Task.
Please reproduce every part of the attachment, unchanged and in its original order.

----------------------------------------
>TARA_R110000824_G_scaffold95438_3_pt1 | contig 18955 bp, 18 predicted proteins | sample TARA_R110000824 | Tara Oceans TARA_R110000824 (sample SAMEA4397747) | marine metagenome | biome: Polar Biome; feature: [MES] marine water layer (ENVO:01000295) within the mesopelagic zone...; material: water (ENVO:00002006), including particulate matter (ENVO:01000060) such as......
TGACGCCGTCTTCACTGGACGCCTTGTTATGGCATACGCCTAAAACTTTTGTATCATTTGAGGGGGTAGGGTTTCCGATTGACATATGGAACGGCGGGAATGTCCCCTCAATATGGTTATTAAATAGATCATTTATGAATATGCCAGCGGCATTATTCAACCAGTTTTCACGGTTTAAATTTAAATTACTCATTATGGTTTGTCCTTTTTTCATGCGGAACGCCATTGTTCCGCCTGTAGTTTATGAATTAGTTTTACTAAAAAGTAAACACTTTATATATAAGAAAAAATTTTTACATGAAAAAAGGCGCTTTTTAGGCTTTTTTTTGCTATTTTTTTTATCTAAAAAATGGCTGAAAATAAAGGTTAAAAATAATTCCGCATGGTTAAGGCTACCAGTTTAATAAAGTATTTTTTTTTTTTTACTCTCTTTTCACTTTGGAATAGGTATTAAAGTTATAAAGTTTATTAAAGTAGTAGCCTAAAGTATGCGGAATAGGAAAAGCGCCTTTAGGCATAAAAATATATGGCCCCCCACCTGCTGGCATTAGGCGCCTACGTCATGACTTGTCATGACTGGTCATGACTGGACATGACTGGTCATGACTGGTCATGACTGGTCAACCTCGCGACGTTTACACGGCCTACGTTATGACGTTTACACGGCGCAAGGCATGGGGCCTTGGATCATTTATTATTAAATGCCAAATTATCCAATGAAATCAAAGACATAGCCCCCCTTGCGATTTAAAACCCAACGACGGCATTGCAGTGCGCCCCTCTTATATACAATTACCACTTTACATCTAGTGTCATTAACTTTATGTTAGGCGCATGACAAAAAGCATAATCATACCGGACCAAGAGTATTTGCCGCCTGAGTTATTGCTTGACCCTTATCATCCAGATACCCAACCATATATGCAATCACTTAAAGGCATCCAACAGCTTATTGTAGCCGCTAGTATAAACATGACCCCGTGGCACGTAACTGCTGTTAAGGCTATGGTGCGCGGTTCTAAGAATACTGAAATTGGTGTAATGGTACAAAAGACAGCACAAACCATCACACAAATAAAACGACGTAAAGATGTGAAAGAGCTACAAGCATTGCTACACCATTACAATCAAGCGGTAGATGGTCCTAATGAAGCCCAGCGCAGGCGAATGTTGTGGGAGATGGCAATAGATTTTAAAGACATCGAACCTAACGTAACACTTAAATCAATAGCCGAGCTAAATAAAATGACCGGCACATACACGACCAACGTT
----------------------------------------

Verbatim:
>TARA_R110000824_G_scaffold95438_3_pt1 | contig 18955 bp, 18 predicted proteins | sample TARA_R110000824 | Tara Oceans TARA_R110000824 (sample SAMEA4397747) | marine metagenome | biome: Polar Biome; feature: [MES] marine water layer (ENVO:01000295) within the mesopelagic zone...; material: water (ENVO:00002006), including particulate matter (ENVO:01000060) such as......
TGACGCCGTCTTCACTGGACGCCTTGTTATGGCATACGCCTAAAACTTTTGTATCATTTGAGGGGGTAGGGTTTCCGATTGACATATGGAACGGCGGGAATGTCCCCTCAATATGGTTATTAAATAGATCATTTATGAATATGCCAGCGGCATTATTCAACCAGTTTTCACGGTTTAAATTTAAATTACTCATTATGGTTTGTCCTTTTTTCATGCGGAACGCCATTGTTCCGCCTGTAGTTTATGAATTAGTTTTACTAAAAAGTAAACACTTTATATATAAGAAAAAATTTTTACATGAAAAAAGGCGCTTTTTAGGCTTTTTTTTGCTATTTTTTTTATCTAAAAAATGGCTGAAAATAAAGGTTAAAAATAATTCCGCATGGTTAAGGCTACCAGTTTAATAAAGTATTTTTTTTTTTTTACTCTCTTTTCACTTTGGAATAGGTATTAAAGTTATAAAGTTTATTAAAGTAGTAGCCTAAAGTATGCGGAATAGGAAAAGCGCCTTTAGGCATAAAAATATATGGCCCCCCACCTGCTGGCATTAGGCGCCTACGTCATGACTTGTCATGACTGGTCATGACTGGACATGACTGGTCATGACTGGTCATGACTGGTCAACCTCGCGACGTTTACACGGCCTACGTTATGACGTTTACACGGCGCAAGGCATGGGGCCTTGGATCATTTATTATTAAATGCCAAATTATCCAATGAAATCAAAGACATAGCCCCCCTTGCGATTTAAAACCCAACGACGGCATTGCAGTGCGCCCCTCTTATATACAATTACCACTTTACATCTAGTGTCATTAACTTTATGTTAGGCGCATGACAAAAAGCATAATCATACCGGACCAAGAGTATTTGCCGCCTGAGTTATTGCTTGACCCTTATCATCCAGATACCCAACCATATATGCAATCACTTAAAGGCATCCAACAGCTTATTGTAGCCGCTAGTATAAACATGACCCCGTGGCACGTAACTGCTGTTAAGGCTATGGTGCGCGGTTCTAAGAATACTGAAATTGGTGTAATGGTACAAAAGACAGCACAAACCATCACACAAATAAAACGACGTAAAGATGTGAAAGAGCTACAAGCATTGCTACACCATTACAATCAAGCGGTAGATGGTCCTAATGAAGCCCAGCGCAGGCGAATGTTGTGGGAGATGGCAATAGATTTTAAAGACATCGAACCTAACGTAACACTTAAATCAATAGCCGAGCTAAATAAAATGACCGGCACATACACGACCAACGTT